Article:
Chief Judge Evans escalates feud with Preckwinkle over court backlog
BY BECKY SCHLIKERMAN Staff Reporter December 20, 2013 11:28AM
12-5-2010 Scenes from Swearing in day for Cook County Board president Toni Preckwinkle at a special meeting of the County Board. Chief Judge Evans swears in new County Board President Toni Preckwinkle. Brian Jackson/Chicago Sun-Times
Updated: January 22, 2014 6:08AM
The ongoing feud between Cook County Board President Toni Preckwinkle and Cook County Chief Judge Timothy Evans escalated Friday when Evans issued a scathing statement that said Preckwinkle “is not completely faithful to the facts.”
“I am open to any meaningful suggestions as to how our judges hearing criminal matters can more efficiently handle their ever growing workload,” Evans said. “However, progress is stalled when we are cutting corners and receiving only five cents of every tax dollar from the County Board President.”
The two have been at odds regarding the backlog of court cases and the subsequent jail population.
Preckwinkle on Friday shot back and said through a spokeswoman that the county has increased the chief judge’s budget and the state’s attorney’s budget in the budget passed last month.
And she pointed to the county’s ongoing work with the Illinois Supreme Court regarding Cook County’s justice system. She contacted the justices in September seeking their help.
Now retired Illinois Chief Justice Ben Miller and retired U.S. District Court Judge David Coar are working on proposed improvements and will report back in February, officials said.
“Reaching out to the Supreme Court was the action I considered necessary in light of the inability of the stakeholders to make a dent in the population on our own,” Preckwinkle said in a statement.
In the lengthy salvo Evans issued, he said: “The President wants the public to believe that the jail is overcrowded because judges are not doing their jobs.”
That, he said, is ”simply not true.”
He said “From June 1, 2013, through November 30, 2013, more than 33,000 persons had bond hearings in that five month period. Of those, judges gave recognizance bonds to 6,430, electronic monitoring to 5,552 and D-bonds [which requires the person to post 10 percent of the bond amount] to 5,882, potentially diverting more than 17,800, or 53 percent, from the jail.”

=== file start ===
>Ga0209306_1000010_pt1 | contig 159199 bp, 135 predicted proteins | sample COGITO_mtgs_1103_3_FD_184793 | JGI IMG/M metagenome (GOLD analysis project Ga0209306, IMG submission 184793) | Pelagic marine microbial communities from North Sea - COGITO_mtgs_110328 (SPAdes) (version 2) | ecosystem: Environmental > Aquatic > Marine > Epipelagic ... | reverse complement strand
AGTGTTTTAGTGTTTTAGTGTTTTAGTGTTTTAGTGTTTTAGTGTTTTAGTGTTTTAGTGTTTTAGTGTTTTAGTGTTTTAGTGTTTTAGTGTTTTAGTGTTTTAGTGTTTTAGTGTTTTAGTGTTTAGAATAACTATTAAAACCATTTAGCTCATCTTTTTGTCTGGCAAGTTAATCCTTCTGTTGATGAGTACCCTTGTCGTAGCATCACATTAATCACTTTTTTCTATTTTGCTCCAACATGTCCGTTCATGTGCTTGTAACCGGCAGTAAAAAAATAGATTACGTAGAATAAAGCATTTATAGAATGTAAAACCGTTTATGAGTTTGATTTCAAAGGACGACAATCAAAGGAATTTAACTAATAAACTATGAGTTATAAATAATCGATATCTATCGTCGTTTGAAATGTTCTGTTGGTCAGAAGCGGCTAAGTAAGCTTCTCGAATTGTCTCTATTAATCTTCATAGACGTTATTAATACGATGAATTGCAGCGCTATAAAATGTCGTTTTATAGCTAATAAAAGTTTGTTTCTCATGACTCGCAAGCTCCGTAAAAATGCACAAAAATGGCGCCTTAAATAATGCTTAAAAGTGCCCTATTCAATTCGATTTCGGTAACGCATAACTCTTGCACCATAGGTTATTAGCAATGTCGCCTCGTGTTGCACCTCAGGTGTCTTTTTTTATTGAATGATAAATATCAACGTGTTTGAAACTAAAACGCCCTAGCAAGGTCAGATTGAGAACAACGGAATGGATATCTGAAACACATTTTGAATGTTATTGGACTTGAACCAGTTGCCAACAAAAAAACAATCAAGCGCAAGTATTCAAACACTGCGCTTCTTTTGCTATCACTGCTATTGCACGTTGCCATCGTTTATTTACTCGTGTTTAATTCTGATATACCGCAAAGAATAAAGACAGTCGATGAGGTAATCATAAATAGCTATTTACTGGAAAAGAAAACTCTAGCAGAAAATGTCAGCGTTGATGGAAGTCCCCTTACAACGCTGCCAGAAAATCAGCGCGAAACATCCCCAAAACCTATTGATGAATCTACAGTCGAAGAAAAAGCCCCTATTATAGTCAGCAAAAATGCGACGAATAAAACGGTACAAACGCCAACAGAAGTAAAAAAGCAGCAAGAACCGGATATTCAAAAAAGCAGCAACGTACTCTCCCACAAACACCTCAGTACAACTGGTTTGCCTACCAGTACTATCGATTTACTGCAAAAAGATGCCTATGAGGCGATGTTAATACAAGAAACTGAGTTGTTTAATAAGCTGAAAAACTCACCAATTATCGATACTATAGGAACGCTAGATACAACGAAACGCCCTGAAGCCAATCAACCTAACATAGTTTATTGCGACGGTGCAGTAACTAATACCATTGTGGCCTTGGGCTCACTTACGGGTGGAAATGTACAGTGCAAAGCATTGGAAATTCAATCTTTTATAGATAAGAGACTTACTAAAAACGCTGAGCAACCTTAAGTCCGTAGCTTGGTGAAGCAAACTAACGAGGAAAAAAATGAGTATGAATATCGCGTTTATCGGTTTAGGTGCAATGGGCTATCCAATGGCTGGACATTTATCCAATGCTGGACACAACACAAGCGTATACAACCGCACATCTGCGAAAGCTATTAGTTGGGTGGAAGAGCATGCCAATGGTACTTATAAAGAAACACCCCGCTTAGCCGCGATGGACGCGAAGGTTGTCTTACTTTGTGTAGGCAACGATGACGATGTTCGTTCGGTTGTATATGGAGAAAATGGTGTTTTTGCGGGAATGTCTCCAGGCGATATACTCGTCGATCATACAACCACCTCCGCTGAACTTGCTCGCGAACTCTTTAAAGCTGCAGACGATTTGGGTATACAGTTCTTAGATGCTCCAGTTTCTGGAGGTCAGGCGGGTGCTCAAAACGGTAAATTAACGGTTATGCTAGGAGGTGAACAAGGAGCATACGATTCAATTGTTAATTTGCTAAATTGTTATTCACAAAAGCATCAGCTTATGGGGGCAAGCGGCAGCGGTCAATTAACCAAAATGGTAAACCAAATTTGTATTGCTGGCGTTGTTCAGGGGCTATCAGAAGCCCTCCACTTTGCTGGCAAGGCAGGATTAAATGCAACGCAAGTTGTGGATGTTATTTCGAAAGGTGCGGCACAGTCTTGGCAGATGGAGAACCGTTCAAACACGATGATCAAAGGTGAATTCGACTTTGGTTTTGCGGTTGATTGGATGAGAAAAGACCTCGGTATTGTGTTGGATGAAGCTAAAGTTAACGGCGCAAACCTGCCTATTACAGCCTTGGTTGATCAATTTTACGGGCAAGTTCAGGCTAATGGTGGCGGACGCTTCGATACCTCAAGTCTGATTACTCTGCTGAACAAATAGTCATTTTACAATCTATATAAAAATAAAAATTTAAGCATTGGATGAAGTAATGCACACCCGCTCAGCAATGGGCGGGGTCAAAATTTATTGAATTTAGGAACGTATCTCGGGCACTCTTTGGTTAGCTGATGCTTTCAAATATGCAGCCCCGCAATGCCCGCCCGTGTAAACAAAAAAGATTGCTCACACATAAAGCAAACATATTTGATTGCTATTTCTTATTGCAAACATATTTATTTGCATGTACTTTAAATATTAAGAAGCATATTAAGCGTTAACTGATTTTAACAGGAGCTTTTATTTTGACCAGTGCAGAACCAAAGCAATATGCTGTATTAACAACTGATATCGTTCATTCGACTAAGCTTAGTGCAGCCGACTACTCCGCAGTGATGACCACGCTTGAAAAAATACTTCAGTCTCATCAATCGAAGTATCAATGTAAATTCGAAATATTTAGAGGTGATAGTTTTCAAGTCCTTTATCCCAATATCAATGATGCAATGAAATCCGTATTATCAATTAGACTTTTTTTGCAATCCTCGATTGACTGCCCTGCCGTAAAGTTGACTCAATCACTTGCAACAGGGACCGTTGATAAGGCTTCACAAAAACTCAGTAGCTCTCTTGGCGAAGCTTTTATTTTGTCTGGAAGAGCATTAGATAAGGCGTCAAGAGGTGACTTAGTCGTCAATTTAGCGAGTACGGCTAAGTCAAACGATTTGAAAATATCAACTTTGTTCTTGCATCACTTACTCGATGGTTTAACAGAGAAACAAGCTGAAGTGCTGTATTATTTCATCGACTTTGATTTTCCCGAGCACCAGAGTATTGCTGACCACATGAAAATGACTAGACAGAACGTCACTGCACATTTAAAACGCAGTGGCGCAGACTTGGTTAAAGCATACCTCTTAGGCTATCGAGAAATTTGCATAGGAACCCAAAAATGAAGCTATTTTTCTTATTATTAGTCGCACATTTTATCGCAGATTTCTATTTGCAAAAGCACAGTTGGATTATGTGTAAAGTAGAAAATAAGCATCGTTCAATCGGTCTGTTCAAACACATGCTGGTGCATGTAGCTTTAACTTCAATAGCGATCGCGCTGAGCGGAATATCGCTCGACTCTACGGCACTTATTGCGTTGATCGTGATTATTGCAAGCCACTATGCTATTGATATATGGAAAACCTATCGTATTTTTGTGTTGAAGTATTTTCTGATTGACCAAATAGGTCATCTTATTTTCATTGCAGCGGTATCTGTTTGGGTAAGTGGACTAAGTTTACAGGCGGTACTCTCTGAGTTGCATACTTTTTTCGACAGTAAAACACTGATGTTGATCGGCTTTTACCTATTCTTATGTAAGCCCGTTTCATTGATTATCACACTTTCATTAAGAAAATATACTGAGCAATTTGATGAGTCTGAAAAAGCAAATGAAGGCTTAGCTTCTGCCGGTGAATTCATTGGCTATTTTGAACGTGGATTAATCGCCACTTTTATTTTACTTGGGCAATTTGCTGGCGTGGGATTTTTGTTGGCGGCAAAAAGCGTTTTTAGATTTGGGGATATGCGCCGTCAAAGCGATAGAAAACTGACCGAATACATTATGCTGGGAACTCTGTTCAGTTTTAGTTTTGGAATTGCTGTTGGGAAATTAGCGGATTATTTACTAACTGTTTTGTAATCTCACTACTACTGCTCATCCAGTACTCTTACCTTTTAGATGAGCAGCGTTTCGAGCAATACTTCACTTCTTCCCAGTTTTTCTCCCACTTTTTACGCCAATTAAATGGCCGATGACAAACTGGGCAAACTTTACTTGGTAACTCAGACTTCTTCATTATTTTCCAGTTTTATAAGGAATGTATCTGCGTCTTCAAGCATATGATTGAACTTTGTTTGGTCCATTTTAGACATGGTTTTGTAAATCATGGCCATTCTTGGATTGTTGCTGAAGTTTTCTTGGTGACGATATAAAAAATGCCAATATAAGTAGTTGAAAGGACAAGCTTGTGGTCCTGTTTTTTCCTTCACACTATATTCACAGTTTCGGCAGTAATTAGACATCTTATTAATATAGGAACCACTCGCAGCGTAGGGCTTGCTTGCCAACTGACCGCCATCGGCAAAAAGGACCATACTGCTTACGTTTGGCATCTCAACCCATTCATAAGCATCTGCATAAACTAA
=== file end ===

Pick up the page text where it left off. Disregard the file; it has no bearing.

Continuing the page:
Evans also said Cook County judges are meeting the national standard in disposing of 80 percent of the felony cases filed within one year, though “there is always room for improvement.”
But Preckwinkle said that doesn’t show the entire picture of what’s going on in the courts.
She points to a report authored this fall by Loyola University Professor Don Stemen.
“What we have learned from Stemen’s report is that the courts have less work and are taking longer to do it. Judges also are spending more time on the least important cases. This is a recipe for fiscal disaster. It will take more analysis to understand why this is the case. What we know is that growing delays in the court system lead to higher costs for taxpayers,” Preckwinkle said in a statement.
The judge said Preckwinkle’s office needs to pay up if it wants results. She took office in 2010.
“Since I took office in 2001, the court’s operating budget has been cut 24.4 percent — from $178.9 million to $135.6 million,” Evans said.
He added: “We believe the court should receive the necessary funding from the County Board and the Cook County Board President to help judges do justice for the people of Cook County.”
Preckwinkle’s office, though, said the chief judge’s budget this year is $141,576,048.00.